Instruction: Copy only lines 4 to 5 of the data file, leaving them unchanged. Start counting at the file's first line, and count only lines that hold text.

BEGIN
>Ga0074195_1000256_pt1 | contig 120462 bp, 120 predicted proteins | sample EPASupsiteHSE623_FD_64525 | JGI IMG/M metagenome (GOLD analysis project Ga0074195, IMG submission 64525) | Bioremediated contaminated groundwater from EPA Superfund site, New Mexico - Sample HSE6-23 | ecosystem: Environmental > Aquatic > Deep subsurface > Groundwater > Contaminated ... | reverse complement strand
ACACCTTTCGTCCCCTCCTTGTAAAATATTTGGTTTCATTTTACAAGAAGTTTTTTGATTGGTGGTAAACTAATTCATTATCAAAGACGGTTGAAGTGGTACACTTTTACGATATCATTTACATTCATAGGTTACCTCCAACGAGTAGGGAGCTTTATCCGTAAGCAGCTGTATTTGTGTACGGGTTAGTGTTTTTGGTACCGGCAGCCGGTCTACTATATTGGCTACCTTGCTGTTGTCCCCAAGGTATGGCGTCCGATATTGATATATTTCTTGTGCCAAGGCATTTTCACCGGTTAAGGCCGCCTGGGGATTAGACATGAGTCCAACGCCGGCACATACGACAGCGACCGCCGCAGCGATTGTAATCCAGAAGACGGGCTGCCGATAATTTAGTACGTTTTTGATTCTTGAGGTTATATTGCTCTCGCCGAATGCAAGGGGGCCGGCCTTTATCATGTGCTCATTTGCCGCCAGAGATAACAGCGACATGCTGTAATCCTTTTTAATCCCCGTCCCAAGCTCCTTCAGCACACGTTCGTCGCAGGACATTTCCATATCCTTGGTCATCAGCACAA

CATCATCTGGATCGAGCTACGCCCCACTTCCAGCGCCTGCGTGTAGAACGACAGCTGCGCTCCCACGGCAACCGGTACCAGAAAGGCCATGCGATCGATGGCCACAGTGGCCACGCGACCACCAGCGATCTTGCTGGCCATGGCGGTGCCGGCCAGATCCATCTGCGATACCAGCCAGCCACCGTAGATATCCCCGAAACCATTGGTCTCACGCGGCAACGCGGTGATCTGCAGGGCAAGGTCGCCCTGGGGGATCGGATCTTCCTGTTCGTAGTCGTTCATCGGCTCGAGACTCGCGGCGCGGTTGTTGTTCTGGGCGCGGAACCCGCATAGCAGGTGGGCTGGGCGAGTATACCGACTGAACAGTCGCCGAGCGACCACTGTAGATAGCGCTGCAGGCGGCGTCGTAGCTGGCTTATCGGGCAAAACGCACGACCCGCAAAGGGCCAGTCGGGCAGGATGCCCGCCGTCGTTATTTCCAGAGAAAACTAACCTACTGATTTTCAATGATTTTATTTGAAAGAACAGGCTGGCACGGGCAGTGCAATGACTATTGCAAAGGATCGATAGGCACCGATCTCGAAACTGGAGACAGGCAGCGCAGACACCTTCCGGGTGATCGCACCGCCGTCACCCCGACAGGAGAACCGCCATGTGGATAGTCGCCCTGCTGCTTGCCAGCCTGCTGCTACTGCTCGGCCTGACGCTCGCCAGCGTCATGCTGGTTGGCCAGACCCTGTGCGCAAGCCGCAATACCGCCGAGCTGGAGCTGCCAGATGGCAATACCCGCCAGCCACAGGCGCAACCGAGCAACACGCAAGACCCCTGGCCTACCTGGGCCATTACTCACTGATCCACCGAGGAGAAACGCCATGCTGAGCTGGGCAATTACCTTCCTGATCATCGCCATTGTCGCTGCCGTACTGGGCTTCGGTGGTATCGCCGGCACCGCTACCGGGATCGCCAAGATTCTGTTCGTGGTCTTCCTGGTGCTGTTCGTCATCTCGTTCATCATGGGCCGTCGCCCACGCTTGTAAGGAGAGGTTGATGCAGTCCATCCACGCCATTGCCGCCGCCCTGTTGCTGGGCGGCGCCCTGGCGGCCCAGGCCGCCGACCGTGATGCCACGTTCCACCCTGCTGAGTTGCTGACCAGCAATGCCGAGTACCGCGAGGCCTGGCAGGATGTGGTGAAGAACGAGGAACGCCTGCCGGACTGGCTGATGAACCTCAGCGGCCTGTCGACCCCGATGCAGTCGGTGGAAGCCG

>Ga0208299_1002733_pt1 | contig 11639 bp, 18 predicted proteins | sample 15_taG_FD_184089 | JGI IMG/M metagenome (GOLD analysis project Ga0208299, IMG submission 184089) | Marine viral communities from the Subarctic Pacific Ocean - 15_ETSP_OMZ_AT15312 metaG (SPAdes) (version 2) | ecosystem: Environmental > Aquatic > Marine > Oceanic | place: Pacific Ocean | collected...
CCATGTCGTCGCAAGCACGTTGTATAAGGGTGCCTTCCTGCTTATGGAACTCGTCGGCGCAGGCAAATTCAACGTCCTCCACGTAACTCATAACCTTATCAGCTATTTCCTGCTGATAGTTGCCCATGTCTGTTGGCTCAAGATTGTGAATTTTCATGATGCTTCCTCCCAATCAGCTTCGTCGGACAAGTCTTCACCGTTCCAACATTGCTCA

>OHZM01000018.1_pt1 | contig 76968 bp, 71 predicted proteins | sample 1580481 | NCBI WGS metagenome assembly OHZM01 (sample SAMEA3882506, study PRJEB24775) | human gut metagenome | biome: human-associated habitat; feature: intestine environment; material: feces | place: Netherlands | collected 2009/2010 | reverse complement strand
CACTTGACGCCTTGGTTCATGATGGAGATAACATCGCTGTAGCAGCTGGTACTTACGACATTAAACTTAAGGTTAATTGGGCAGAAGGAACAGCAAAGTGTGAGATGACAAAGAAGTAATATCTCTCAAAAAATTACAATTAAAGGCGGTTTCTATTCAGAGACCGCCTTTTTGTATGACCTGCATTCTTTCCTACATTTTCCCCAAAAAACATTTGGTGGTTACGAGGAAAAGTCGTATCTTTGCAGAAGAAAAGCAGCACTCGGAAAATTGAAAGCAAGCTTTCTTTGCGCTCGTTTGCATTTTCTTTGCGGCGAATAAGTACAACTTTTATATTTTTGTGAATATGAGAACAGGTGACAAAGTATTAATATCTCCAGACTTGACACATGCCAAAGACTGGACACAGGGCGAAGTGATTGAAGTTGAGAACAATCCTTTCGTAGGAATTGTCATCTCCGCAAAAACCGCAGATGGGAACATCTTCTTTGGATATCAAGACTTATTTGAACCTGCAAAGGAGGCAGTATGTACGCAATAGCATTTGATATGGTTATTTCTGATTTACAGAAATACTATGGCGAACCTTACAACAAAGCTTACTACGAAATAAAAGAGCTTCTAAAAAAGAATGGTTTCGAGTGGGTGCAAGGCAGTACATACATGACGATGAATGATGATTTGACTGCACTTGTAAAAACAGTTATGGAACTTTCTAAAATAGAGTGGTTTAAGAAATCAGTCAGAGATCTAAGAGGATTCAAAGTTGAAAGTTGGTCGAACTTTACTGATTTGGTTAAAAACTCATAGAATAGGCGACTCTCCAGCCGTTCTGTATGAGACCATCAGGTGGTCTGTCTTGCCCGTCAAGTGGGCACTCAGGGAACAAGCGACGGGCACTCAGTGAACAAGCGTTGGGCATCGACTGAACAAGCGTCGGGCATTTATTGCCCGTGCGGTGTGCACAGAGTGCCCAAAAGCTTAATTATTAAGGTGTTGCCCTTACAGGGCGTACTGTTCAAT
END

>Ga0208299_1002733_pt1 | contig 11639 bp, 18 predicted proteins | sample 15_taG_FD_184089 | JGI IMG/M metagenome (GOLD analysis project Ga0208299, IMG submission 184089) | Marine viral communities from the Subarctic Pacific Ocean - 15_ETSP_OMZ_AT15312 metaG (SPAdes) (version 2) | ecosystem: Environmental > Aquatic > Marine > Oceanic | place: Pacific Ocean | collected...
CCATGTCGTCGCAAGCACGTTGTATAAGGGTGCCTTCCTGCTTATGGAACTCGTCGGCGCAGGCAAATTCAACGTCCTCCACGTAACTCATAACCTTATCAGCTATTTCCTGCTGATAGTTGCCCATGTCTGTTGGCTCAAGATTGTGAATTTTCATGATGCTTCCTCCCAATCAGCTTCGTCGGACAAGTCTTCACCGTTCCAACATTGCTCA